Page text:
Why are Chinese investors flocking to Australian equities?

AUSTRALIA’S biggest stock market index has been hit by a record number of new investment loans, with an average value of $1.9 billion.

The S&P/ASX 200 index closed down 1.5 per cent at 9,879.93, following a sell-off that started on Thursday and saw the benchmark’s market cap fall more than 25 per cent.

It closed down 6.9 per cent on Friday, after touching a two-year low on Thursday, but still stood at 6,869.56.

Shares of Chinese state-owned enterprises rose 3 per cent and Chinese real estate companies gained 3 per “per cent” on Friday.

“We have to be patient,” S&p China analyst Paul Hickey said.

In an interview with Reuters, Mr Hickey noted the Chinese government’s decision to freeze some capital controls and slow capital outflows, as well as concerns about the government’s plans to curb the influence of its largest shareholder, China National Petroleum Corp. (CNPC).

“I think the markets have been waiting for the Chinese authorities to take action,” Mr Hiccys said.

“They need to start to move ahead.”

The China National Industrial Investment Corporation (CNIC) is a state-run investment company with a global portfolio of assets ranging from steel to infrastructure.

Mr Hickey pointed to the fact that the market was down about 2 per cent in early trading on Friday compared to a week ago, when the index was up almost 10 per cent, when it was down almost 30 per cent from the end of last year.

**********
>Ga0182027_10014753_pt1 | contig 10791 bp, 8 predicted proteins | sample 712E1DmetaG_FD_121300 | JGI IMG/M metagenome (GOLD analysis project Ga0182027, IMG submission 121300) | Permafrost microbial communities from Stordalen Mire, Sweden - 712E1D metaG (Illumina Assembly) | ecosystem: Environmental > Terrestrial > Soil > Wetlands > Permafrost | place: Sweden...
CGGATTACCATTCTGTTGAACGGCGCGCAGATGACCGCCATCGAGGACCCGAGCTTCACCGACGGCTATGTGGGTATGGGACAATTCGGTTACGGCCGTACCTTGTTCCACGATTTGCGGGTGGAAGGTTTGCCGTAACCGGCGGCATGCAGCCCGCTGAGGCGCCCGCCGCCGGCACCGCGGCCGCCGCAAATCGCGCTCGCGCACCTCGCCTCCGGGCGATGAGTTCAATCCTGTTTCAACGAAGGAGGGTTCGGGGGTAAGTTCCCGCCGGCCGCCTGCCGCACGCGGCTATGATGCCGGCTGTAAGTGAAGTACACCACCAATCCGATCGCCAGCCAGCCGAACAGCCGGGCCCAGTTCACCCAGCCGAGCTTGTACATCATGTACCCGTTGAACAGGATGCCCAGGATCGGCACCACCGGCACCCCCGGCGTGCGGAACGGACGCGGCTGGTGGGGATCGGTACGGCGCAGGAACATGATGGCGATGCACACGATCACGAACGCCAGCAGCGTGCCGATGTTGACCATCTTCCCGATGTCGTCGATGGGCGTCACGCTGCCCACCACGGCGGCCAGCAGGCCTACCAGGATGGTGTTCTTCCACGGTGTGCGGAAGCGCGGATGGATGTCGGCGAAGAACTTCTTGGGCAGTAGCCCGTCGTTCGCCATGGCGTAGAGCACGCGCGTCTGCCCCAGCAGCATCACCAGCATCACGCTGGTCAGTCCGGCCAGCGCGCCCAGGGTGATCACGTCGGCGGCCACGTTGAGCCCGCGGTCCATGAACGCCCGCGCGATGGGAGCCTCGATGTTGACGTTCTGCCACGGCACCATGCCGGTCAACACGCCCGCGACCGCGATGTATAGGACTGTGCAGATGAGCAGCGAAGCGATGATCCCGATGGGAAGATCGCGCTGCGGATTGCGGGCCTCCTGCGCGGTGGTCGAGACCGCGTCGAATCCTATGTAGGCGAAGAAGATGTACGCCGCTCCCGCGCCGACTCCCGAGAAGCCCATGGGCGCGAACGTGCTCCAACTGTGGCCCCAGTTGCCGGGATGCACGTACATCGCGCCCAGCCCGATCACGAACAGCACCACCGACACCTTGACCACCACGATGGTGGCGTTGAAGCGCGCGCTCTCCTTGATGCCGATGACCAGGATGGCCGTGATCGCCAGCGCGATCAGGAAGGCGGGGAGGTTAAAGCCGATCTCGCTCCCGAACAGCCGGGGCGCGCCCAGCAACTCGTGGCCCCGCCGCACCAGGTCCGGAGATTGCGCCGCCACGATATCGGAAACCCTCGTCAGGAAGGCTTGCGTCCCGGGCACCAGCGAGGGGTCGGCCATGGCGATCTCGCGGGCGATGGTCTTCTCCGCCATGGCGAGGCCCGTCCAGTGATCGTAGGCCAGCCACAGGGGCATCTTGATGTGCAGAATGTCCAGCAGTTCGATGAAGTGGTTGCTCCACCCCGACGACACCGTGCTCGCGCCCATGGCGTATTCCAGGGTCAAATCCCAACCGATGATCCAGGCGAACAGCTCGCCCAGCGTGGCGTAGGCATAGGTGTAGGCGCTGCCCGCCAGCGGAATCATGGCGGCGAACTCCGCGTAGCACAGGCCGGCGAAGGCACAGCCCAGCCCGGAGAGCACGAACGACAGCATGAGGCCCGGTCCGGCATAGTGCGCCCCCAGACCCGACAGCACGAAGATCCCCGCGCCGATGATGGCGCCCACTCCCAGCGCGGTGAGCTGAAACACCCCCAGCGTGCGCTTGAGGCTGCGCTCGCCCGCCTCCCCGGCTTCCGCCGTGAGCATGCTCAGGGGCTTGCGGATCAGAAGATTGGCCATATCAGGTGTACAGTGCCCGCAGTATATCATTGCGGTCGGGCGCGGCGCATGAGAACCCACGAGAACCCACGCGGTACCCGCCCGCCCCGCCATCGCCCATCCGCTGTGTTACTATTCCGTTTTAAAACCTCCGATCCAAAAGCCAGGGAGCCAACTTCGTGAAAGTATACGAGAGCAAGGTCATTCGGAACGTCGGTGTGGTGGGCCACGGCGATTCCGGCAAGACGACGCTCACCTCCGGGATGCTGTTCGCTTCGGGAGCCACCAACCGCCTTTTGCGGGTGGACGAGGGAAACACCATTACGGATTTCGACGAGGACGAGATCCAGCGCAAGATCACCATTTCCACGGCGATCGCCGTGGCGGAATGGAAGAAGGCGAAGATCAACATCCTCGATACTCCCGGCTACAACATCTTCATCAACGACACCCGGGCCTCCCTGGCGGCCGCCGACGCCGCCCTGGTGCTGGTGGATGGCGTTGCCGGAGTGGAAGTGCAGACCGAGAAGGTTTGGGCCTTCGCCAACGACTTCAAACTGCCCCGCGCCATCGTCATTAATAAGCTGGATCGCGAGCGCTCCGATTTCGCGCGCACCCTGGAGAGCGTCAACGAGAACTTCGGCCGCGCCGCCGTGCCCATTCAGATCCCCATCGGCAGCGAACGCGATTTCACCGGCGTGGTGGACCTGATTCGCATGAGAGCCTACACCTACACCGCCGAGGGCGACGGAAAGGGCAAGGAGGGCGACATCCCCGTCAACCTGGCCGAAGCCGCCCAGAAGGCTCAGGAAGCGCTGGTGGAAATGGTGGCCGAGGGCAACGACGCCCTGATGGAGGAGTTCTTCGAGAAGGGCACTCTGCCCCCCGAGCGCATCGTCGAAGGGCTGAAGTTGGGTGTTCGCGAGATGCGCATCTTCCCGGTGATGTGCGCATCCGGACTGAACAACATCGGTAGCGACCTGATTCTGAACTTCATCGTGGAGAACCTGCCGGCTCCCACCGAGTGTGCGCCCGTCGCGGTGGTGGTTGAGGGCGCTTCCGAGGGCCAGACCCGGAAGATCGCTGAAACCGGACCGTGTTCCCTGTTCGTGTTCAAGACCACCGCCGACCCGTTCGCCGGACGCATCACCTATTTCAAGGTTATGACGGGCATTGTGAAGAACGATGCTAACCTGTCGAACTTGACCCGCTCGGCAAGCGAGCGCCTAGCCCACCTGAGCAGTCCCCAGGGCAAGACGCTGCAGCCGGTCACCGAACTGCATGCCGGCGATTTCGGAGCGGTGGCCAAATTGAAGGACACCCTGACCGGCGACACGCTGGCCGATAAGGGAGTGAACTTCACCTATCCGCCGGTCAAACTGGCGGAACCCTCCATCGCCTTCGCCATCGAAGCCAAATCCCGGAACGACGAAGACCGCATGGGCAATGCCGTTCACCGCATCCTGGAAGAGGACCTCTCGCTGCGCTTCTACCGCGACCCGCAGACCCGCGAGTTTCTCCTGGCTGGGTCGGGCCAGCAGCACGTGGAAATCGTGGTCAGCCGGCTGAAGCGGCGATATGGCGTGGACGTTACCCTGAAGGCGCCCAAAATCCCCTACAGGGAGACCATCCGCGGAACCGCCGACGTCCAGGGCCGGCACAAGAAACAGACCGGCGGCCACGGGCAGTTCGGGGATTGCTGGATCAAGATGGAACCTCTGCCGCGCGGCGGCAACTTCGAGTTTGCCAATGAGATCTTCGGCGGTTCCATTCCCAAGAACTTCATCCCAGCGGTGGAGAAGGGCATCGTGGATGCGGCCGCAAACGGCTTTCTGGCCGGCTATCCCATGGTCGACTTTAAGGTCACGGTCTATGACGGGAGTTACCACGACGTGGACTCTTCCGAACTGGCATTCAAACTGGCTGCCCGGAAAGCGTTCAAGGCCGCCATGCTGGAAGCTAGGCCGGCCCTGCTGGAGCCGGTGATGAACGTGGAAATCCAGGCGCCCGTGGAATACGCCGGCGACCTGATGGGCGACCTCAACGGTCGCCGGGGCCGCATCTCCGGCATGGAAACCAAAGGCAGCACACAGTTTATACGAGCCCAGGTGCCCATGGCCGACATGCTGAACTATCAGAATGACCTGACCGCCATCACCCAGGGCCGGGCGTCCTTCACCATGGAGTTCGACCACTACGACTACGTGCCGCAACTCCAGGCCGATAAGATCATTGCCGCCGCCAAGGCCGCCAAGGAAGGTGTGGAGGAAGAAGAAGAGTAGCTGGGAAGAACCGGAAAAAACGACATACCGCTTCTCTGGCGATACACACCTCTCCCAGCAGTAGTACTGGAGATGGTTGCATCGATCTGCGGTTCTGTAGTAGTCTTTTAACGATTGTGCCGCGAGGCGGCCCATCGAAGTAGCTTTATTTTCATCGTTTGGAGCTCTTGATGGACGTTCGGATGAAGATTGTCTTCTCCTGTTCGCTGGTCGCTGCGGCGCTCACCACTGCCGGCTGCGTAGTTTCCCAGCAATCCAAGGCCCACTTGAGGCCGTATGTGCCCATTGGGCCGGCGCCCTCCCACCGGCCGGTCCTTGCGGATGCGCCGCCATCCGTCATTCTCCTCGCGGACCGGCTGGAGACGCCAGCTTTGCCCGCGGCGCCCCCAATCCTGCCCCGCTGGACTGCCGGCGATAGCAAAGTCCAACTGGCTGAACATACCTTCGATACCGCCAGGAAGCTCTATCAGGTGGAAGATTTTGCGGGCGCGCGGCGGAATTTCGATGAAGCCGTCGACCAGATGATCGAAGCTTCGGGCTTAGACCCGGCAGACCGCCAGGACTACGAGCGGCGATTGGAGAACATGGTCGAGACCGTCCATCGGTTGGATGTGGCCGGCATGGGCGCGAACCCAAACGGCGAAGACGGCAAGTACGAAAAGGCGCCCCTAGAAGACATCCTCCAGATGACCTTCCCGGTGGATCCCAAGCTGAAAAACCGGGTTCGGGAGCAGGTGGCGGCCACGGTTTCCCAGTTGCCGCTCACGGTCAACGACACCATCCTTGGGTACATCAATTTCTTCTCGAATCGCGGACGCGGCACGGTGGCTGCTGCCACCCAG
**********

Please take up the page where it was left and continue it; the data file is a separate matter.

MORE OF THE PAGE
While the S&P/ASEX 200 closed down about 11 per cent for the week, the market fell more than 20 per cent over the previous three months.

S&amp.

Ltd has reported losses for three quarters in a row and its shares have lost more than 80 per cent of their value in the last six years.

Analysts say the market will need to see more data from the Chinese National Bureau of Statistics (NBS) on the economy to determine if the slowdown has slowed.

Some analysts believe that Chinese growth is slowing, with China’s manufacturing output shrinking at a faster rate than expected, and a decline in the number of workers.

However, it is unclear how much impact the slowdown is having on the market.

Investors in the S &Ltd have poured money into the market since the start of the year, when a $100 billion market cap led to an oversupply of Chinese stocks, triggering a selloff that caused the S/TSX Composite Index to fall more nearly 1 per cent this year.

A total of $11.4 trillion in loans are on the books for investors, including $2.6 trillion in new debt.

The S/ETF was last down about 3 per the SIPO and S&am Group has its share of credit markets in China.